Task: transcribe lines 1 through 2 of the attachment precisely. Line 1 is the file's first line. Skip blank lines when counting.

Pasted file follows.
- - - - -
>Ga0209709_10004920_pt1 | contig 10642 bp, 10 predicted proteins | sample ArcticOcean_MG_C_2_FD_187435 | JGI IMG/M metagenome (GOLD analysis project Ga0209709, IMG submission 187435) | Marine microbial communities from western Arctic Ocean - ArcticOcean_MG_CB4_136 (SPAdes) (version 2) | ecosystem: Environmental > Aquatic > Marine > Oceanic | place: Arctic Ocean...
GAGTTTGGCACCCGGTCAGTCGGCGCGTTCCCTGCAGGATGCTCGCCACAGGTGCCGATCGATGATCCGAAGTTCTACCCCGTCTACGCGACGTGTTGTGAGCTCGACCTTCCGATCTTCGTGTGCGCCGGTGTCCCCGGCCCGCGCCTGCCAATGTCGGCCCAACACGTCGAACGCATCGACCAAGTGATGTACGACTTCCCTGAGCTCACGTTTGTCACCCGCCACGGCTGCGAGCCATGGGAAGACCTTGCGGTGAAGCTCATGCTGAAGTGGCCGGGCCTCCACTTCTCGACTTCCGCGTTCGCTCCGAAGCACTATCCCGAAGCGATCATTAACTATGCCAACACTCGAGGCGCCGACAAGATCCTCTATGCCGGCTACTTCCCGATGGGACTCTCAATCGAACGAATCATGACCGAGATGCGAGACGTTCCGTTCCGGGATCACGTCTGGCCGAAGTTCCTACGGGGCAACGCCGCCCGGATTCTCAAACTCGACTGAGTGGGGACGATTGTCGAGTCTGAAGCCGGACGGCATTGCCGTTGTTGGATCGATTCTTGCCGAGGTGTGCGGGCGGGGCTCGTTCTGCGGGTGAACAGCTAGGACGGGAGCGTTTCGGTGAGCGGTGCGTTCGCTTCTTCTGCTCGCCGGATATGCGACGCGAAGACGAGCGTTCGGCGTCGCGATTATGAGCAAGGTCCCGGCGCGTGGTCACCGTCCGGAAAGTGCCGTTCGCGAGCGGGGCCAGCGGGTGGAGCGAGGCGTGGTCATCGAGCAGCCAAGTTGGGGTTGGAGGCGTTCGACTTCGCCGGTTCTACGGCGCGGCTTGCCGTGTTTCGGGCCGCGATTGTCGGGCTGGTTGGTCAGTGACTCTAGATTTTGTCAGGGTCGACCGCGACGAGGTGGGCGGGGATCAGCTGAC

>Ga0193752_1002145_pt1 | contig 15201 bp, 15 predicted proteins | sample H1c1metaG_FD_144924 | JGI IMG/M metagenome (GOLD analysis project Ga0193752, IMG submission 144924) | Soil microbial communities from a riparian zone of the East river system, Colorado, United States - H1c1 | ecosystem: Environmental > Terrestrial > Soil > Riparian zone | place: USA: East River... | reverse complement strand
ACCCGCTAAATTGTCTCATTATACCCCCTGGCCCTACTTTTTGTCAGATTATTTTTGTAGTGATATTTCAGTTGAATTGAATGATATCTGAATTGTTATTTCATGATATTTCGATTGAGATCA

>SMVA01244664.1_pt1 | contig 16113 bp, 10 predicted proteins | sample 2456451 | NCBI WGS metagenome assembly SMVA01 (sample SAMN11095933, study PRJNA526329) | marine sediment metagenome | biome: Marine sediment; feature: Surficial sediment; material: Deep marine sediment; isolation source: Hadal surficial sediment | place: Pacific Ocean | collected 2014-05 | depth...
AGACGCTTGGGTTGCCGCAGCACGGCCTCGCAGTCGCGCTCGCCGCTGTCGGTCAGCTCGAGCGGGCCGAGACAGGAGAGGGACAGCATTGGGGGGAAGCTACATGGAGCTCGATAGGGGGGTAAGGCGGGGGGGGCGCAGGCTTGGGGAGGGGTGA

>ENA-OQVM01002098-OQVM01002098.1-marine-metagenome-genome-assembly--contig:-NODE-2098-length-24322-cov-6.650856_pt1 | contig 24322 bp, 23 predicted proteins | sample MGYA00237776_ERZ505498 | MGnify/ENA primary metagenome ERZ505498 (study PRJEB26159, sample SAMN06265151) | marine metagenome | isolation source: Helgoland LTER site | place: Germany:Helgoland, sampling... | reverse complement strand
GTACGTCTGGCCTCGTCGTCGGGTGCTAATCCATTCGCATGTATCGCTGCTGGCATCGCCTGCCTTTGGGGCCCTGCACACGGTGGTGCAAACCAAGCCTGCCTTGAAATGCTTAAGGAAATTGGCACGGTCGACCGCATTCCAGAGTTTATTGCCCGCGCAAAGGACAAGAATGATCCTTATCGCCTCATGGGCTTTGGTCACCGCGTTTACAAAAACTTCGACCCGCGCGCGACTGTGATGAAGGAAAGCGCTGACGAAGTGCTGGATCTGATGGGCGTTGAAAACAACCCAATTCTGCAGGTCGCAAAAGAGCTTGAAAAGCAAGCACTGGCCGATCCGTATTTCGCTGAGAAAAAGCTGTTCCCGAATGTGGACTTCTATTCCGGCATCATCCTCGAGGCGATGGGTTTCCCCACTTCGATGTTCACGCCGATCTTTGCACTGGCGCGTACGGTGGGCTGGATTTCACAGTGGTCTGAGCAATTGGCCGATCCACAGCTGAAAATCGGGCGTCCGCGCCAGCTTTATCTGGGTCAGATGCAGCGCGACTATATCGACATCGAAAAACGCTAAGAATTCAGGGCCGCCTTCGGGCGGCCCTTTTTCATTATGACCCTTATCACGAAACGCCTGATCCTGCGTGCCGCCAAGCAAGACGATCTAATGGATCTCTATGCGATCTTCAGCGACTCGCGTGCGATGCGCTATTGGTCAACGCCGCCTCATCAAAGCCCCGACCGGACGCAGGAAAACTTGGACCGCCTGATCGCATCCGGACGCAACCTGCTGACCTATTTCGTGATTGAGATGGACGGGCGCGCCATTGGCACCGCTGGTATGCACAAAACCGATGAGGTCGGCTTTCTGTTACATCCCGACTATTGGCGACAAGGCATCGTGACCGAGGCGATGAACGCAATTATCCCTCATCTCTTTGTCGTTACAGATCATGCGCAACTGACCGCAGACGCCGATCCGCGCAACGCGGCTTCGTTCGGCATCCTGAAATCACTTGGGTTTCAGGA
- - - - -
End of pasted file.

>Ga0209709_10004920_pt1 | contig 10642 bp, 10 predicted proteins | sample ArcticOcean_MG_C_2_FD_187435 | JGI IMG/M metagenome (GOLD analysis project Ga0209709, IMG submission 187435) | Marine microbial communities from western Arctic Ocean - ArcticOcean_MG_CB4_136 (SPAdes) (version 2) | ecosystem: Environmental > Aquatic > Marine > Oceanic | place: Arctic Ocean...
GAGTTTGGCACCCGGTCAGTCGGCGCGTTCCCTGCAGGATGCTCGCCACAGGTGCCGATCGATGATCCGAAGTTCTACCCCGTCTACGCGACGTGTTGTGAGCTCGACCTTCCGATCTTCGTGTGCGCCGGTGTCCCCGGCCCGCGCCTGCCAATGTCGGCCCAACACGTCGAACGCATCGACCAAGTGATGTACGACTTCCCTGAGCTCACGTTTGTCACCCGCCACGGCTGCGAGCCATGGGAAGACCTTGCGGTGAAGCTCATGCTGAAGTGGCCGGGCCTCCACTTCTCGACTTCCGCGTTCGCTCCGAAGCACTATCCCGAAGCGATCATTAACTATGCCAACACTCGAGGCGCCGACAAGATCCTCTATGCCGGCTACTTCCCGATGGGACTCTCAATCGAACGAATCATGACCGAGATGCGAGACGTTCCGTTCCGGGATCACGTCTGGCCGAAGTTCCTACGGGGCAACGCCGCCCGGATTCTCAAACTCGACTGAGTGGGGACGATTGTCGAGTCTGAAGCCGGACGGCATTGCCGTTGTTGGATCGATTCTTGCCGAGGTGTGCGGGCGGGGCTCGTTCTGCGGGTGAACAGCTAGGACGGGAGCGTTTCGGTGAGCGGTGCGTTCGCTTCTTCTGCTCGCCGGATATGCGACGCGAAGACGAGCGTTCGGCGTCGCGATTATGAGCAAGGTCCCGGCGCGTGGTCACCGTCCGGAAAGTGCCGTTCGCGAGCGGGGCCAGCGGGTGGAGCGAGGCGTGGTCATCGAGCAGCCAAGTTGGGGTTGGAGGCGTTCGACTTCGCCGGTTCTACGGCGCGGCTTGCCGTGTTTCGGGCCGCGATTGTCGGGCTGGTTGGTCAGTGACTCTAGATTTTGTCAGGGTCGACCGCGACGAGGTGGGCGGGGATCAGCTGAC